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The novel coronavirus, or COVID-19, continues to dominate news outlets and investment markets at the current time. The virus started and quickly escalated in China before spreading to further countries, such as South Korea, Japan, Iran and Italy, which now has the largest number of cases, outside of China. Stock markets have experienced recent heavy losses and tragically, the death toll is now in the thousands and this number will no doubt continue to rise. Now officially classed as a pandemic, this has made governments the world over highly nervous, as the long incubation period means that spreading can occur rapidly. Containment strategies have been used extensively in most affected areas and these are evolving over time. While success appears to have been achieved in China and some other Asian countries, given the fairly slow response in western countries the ultimate ability to contain the virus to relatively small portions of each affected population is doubtful.
Since mid-January when the issue really started building around the coronavirus, concerns were initially focused on China, and there was at the outset complacency amongst global markets that this would remain a China-specific issue. Therefore Chinese markets experienced the largest falls in late January and while western markets were affected slightly, these largely recovered in early February, with investors believing that the issue would be contained. Over more recent weeks however, the rules of engagement have changed significantly, with European and US markets down by historic amounts over the last couple of weeks.
Individuals are being put into quarantine while in some parts of Europe and the US, towns are effectively being shut down and so business activity in the affected areas is falling heavily as a result. These measures are clearly needed from a healthcare point of view, but the side effect is a falling economic output. With the initial epicentre in China, the world’s second largest economy is now likely to experience a sharp contraction in its economy. This would have been a major setback for global growth in itself, but with the virus now established on a global basis, negative pressures on global GDP are coming from many directions.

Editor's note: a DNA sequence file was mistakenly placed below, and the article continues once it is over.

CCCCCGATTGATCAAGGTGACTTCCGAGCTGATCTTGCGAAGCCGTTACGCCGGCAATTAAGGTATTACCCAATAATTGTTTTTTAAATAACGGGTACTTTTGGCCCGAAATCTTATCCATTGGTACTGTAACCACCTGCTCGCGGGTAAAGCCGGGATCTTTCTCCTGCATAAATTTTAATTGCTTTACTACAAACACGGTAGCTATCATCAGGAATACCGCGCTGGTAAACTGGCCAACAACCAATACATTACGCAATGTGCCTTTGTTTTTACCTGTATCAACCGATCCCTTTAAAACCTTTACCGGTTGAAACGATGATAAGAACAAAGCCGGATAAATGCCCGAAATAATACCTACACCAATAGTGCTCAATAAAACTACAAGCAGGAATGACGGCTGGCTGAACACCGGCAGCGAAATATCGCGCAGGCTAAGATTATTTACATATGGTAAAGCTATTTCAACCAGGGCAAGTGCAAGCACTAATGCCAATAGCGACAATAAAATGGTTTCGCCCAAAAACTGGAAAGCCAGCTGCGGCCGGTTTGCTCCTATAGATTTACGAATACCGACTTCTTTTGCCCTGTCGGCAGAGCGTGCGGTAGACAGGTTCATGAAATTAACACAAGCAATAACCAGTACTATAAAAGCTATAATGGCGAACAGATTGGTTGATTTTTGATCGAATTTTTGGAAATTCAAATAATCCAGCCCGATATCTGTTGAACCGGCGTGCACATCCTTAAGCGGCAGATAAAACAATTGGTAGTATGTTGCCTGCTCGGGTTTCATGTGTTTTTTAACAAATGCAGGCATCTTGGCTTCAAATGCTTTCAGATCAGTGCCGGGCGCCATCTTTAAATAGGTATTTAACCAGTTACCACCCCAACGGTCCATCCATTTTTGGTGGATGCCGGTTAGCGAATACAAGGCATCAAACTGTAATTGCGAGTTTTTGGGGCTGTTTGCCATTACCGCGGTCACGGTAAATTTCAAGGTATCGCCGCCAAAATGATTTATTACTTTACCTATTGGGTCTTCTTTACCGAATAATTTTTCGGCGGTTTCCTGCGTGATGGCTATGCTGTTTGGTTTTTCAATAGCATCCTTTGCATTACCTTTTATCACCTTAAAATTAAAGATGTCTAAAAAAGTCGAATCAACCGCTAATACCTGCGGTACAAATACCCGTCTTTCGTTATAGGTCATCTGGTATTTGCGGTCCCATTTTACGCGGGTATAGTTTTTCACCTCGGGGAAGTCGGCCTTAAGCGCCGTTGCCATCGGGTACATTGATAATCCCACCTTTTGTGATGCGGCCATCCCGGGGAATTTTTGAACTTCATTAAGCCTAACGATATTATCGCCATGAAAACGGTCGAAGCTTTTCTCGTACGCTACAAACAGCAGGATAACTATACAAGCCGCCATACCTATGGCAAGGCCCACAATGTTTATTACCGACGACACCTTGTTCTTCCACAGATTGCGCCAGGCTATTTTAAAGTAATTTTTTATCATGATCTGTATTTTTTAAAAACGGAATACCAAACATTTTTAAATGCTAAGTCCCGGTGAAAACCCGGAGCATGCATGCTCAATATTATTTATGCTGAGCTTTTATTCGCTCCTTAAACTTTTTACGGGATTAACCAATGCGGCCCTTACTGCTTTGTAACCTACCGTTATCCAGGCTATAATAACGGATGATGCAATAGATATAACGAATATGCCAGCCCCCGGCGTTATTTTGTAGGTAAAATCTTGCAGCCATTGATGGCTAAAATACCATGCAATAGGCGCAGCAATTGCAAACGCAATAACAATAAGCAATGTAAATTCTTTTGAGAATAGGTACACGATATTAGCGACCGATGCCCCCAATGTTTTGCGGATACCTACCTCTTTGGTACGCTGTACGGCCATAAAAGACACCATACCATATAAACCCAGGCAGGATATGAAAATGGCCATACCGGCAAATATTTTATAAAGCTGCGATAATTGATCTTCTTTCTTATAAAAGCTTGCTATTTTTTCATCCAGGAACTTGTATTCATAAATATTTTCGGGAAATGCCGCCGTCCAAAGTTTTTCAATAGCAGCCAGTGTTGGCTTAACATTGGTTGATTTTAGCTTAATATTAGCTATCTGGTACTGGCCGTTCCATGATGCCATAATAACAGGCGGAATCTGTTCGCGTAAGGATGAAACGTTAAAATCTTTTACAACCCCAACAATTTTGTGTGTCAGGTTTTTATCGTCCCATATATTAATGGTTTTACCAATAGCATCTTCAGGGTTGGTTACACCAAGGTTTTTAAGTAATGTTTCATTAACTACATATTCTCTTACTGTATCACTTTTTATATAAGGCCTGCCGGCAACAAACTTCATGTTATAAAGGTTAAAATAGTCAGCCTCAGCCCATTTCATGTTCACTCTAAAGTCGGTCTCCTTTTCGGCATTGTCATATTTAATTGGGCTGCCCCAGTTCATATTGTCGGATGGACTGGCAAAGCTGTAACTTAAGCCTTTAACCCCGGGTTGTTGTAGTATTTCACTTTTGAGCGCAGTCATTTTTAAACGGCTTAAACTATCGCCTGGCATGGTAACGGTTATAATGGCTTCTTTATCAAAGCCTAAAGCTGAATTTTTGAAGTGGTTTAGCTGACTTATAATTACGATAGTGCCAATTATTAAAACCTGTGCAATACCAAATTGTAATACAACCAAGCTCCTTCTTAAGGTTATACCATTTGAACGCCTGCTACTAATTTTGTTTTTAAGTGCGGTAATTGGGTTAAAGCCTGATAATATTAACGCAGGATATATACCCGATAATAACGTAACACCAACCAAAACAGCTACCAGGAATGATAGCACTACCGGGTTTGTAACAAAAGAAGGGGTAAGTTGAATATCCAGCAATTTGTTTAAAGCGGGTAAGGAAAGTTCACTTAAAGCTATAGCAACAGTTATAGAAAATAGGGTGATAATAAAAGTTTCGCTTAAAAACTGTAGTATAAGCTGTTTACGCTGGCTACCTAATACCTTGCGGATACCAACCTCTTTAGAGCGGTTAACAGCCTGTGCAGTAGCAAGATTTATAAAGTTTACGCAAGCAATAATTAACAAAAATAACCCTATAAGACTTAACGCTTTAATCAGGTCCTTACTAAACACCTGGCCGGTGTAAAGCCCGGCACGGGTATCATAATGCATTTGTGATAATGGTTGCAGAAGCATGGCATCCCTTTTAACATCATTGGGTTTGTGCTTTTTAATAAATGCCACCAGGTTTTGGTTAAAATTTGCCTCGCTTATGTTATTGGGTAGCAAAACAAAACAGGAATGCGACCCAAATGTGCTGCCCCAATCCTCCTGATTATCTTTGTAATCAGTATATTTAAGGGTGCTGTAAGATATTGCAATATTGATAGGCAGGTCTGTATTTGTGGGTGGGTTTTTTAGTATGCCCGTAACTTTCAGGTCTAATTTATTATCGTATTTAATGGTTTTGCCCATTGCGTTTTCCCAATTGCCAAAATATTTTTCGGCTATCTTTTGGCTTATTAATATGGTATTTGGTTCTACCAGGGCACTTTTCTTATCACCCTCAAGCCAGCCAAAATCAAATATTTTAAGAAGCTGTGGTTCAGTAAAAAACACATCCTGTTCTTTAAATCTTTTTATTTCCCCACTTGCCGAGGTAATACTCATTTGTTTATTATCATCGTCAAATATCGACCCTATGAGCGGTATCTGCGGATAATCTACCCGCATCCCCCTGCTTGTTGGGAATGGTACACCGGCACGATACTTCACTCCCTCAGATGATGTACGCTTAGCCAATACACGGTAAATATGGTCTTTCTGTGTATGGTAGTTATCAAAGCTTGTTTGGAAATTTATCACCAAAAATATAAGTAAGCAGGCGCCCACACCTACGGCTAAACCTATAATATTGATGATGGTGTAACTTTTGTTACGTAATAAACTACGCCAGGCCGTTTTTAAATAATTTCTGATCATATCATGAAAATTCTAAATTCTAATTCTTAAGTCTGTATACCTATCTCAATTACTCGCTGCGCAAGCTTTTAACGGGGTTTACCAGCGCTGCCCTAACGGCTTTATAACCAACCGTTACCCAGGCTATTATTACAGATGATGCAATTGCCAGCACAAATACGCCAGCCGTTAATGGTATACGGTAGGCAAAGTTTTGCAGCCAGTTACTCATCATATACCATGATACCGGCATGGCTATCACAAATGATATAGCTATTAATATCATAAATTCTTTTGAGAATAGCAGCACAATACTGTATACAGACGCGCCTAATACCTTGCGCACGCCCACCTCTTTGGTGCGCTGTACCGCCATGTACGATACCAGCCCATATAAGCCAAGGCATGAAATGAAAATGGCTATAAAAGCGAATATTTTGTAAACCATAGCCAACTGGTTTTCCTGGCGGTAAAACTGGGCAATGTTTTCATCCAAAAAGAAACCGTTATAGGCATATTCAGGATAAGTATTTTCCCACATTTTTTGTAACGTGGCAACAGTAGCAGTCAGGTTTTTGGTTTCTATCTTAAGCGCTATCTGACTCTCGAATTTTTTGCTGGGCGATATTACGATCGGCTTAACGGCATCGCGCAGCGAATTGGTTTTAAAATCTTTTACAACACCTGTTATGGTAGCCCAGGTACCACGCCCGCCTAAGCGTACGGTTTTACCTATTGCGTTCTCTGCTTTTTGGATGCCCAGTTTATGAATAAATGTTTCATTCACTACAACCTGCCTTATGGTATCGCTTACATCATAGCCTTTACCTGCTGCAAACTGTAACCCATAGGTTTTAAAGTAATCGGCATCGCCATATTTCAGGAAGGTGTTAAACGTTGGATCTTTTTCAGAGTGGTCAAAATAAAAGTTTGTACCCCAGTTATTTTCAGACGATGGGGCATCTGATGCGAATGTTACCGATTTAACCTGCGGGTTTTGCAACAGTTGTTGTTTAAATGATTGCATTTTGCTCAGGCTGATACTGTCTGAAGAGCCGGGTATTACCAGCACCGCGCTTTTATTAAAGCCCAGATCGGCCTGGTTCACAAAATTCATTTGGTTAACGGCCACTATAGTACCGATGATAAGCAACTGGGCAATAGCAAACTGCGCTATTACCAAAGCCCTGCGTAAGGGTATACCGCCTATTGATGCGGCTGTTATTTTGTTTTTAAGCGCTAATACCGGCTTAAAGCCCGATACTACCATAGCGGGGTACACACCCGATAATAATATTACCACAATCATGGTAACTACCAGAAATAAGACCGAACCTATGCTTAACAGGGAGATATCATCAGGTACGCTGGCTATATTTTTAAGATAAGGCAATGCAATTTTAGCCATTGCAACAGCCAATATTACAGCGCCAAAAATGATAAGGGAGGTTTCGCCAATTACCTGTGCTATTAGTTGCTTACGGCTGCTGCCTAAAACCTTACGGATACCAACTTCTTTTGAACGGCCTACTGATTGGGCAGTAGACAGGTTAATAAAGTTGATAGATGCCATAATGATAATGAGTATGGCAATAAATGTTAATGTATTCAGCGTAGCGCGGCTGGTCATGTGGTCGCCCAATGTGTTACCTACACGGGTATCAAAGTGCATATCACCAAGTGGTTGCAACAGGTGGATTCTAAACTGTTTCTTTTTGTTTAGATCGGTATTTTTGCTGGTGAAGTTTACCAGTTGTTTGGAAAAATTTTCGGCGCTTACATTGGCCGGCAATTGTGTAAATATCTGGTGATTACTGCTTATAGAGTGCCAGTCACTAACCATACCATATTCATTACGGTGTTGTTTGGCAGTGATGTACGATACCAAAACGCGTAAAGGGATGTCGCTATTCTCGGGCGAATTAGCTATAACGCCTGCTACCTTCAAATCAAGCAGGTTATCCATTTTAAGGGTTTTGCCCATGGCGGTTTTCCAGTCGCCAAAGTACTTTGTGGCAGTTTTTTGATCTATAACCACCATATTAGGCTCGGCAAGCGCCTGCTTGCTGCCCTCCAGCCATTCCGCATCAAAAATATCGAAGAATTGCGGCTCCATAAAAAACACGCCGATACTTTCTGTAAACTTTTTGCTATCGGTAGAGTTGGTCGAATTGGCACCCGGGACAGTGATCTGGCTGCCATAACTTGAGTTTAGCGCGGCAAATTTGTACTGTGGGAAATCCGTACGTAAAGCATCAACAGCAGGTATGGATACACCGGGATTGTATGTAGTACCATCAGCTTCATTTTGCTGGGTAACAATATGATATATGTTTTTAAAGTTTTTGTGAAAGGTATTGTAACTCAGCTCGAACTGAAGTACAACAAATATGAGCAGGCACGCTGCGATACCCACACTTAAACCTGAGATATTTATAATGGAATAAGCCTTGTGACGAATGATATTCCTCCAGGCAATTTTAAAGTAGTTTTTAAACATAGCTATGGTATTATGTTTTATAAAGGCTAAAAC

While the UK appears to be taking a relatively light touch to containment, other countries are seeing many business operations being shut down in order to try and curtail the spread of the virus. We are also seeing major sporting events cancelled and in the case of the US we have seen a widespread ban on flights from Europe. This is having knock effects for supply chains the world over and therefore this has the potential to lead the world to the point of economic contraction and maybe even recession. It is the fear of this that has led to the investment market losses of recent days.
The big question is how far and to what extent the virus will spread and clearly no one yet knows the full answer, although it appears very likely that the number of cases will rise significantly before the peak of the pandemic is experienced. The focus of the UK government’s efforts appear to be delaying the worst of the healthcare effects until the summer, when the NHS is expected to be under less pressure from the typical winter surge of demand, and also there is the hope that as we move from the cold winter months into the warmer temperatures of spring and summer then the spread of the virus may slow dramatically, as we often see with the common winter flu, however this is just a theory presently and only time will tell.